The Computer and Communications Industry Association has released a study claiming that the value added in the United States by industries dependent on fair use is $2.2 trillion dollars annually, or one sixth of the U.S. economy, apparently almost 70% more than than value added by copyright industries, as measured by other recent studies. From the release:
“As the United States economy becomes increasingly knowledge-based, the concept of fair use can no longer be discussed and legislated in the abstract. It is the very foundation of the digital age and a cornerstone of our economy,” said Ed Black, President and CEO of CCIA. “Much of the unprecedented economic growth of the past ten years can actually be credited to the doctrine of fair use, as the Internet itself depends on the ability to use content in a limited and nonlicensed manner. To stay on the edge of innovation and productivity, we must keep fair use as one of the cornerstones for creativity, innovation and, as today’s study indicates, an engine for growth for our country”
The Fair Use exception to U.S. copyright law, as codified in Section 107 of the U.S. Copyright Act of 1976 states, “The fair use of a copyrighted work … is not an infringement of copyright.” Fair use permits a range of activities that are critical to many high technology businesses such as search engines and software developers. As the study indicates, however, fair use and related exceptions to copyright are crucial to non-technology industries as well, such as insurance, legal services, and newspaper publishers. The dependence of industries outside the high-tech field illustrates the crucial need for balanced copyright law.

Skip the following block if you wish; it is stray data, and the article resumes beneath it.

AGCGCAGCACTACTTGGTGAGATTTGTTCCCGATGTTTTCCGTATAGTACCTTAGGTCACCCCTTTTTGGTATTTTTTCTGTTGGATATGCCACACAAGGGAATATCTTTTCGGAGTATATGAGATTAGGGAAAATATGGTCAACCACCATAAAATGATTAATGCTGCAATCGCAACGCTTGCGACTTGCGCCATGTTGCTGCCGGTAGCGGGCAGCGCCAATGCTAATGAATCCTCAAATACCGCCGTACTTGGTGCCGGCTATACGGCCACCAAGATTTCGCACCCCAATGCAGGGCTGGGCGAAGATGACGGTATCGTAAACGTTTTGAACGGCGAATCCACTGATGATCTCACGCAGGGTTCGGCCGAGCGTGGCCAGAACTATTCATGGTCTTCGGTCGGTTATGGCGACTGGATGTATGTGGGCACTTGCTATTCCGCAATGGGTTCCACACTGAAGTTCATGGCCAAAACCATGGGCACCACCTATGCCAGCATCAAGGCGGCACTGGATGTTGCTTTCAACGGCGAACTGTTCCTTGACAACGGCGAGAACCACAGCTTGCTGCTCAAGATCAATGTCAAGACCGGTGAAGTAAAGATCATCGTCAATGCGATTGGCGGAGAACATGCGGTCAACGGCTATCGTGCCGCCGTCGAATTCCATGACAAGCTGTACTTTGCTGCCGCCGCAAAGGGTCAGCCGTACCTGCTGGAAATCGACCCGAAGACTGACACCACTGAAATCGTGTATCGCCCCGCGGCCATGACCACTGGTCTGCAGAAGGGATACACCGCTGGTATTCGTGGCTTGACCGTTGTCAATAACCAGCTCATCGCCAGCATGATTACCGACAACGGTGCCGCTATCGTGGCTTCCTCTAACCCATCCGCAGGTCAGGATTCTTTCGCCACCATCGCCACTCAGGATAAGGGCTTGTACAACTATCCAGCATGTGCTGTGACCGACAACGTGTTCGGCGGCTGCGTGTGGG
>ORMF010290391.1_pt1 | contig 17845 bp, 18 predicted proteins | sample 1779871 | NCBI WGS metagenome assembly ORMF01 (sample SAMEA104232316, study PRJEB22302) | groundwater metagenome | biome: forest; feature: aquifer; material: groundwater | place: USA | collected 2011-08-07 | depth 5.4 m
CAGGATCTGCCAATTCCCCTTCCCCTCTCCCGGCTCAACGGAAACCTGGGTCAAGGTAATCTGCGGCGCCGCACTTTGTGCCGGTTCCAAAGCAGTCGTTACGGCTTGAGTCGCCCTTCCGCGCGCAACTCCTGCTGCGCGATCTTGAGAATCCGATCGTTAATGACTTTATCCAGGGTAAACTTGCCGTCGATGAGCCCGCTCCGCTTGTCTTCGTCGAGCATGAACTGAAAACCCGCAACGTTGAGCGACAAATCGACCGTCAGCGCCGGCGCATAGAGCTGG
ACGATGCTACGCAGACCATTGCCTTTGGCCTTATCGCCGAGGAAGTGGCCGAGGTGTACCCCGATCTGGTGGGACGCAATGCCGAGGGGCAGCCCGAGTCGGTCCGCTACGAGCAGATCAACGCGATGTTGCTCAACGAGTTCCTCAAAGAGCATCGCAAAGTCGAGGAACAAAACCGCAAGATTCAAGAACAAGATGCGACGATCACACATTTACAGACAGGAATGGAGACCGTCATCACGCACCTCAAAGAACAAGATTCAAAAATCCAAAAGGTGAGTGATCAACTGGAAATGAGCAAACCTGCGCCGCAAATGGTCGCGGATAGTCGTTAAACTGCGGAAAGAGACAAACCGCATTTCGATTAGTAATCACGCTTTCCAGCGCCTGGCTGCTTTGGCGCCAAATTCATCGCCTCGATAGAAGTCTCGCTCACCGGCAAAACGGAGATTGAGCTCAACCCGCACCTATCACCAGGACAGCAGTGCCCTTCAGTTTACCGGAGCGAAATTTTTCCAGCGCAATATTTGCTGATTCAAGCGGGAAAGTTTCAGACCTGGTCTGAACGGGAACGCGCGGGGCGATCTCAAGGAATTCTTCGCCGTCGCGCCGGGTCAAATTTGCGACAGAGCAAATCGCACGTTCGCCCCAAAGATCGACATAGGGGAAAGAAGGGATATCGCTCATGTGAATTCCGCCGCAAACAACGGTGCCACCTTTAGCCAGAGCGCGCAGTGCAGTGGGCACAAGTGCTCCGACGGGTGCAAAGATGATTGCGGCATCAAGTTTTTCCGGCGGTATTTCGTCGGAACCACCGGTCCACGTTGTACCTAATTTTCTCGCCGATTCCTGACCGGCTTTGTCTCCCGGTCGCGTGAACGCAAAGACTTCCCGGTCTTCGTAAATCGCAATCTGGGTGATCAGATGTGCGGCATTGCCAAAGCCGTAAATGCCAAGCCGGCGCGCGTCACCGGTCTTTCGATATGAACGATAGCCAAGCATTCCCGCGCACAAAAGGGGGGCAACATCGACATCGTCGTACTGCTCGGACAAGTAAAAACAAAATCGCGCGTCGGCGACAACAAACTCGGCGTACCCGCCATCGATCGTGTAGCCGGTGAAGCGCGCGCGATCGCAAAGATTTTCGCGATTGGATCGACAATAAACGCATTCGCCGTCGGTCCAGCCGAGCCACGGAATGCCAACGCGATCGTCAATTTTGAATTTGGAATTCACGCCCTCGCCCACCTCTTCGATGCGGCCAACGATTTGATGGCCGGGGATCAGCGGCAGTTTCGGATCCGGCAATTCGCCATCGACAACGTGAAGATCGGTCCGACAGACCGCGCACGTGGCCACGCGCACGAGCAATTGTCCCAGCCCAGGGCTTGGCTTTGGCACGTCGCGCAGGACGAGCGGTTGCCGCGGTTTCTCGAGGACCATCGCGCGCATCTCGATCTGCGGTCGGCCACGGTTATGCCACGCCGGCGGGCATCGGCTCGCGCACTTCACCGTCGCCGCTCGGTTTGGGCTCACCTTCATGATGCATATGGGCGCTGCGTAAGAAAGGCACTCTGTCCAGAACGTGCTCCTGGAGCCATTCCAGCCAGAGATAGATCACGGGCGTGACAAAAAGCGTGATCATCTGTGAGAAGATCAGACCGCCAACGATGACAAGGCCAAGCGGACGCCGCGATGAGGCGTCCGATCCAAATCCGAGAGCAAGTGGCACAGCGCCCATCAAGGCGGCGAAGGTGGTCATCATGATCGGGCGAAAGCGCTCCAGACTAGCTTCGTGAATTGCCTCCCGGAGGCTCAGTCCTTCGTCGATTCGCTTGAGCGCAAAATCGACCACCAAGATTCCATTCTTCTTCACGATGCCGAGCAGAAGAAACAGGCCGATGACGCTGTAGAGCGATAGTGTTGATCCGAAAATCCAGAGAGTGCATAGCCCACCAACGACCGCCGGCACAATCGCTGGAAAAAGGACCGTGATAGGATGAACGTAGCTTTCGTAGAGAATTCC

While the particular numbers arrived at by the study may be challenged (it is the first attempt to quantify the fair use economy in this way and the CCIA is composed of interested parties), the overall points highlighted above (emphasis added) are extremely compelling.
Given the demonstrated criticality of fair use to the economy and the steady diminishment of fair use, is there any reason to believe the current balance is optimal? Even moreso outside the U.S., where fair dealing and other exceptions to copyright are less liberal than fair use.
This is one place where Creative Commons comes in. CC licenses make it easy to grant permissions beyond the scope of fair use (and without ever restricting fair use), shifting the balance by completely voluntary action. This is not lost on leading companies in the fair use economy. For example, at least five CCIA members have provided support for Creative Commons — Google, Microsoft, Red Hat, Sun, and Yahoo!.
Those are huge, important companies, but a fraction of a $2.2 trillion fair use economy, and that’s not counting the world outside the U.S. Consider joining these leaders — your business, or your job, may depend on it.
Our annual fall fundraising campaign starts next month, so keep the above in mind.
If your company is or should be interested in contributing to our corporate commoner giving program, please contact our development coordinator at firstname.lastname@example.org.Posted 12 September 2007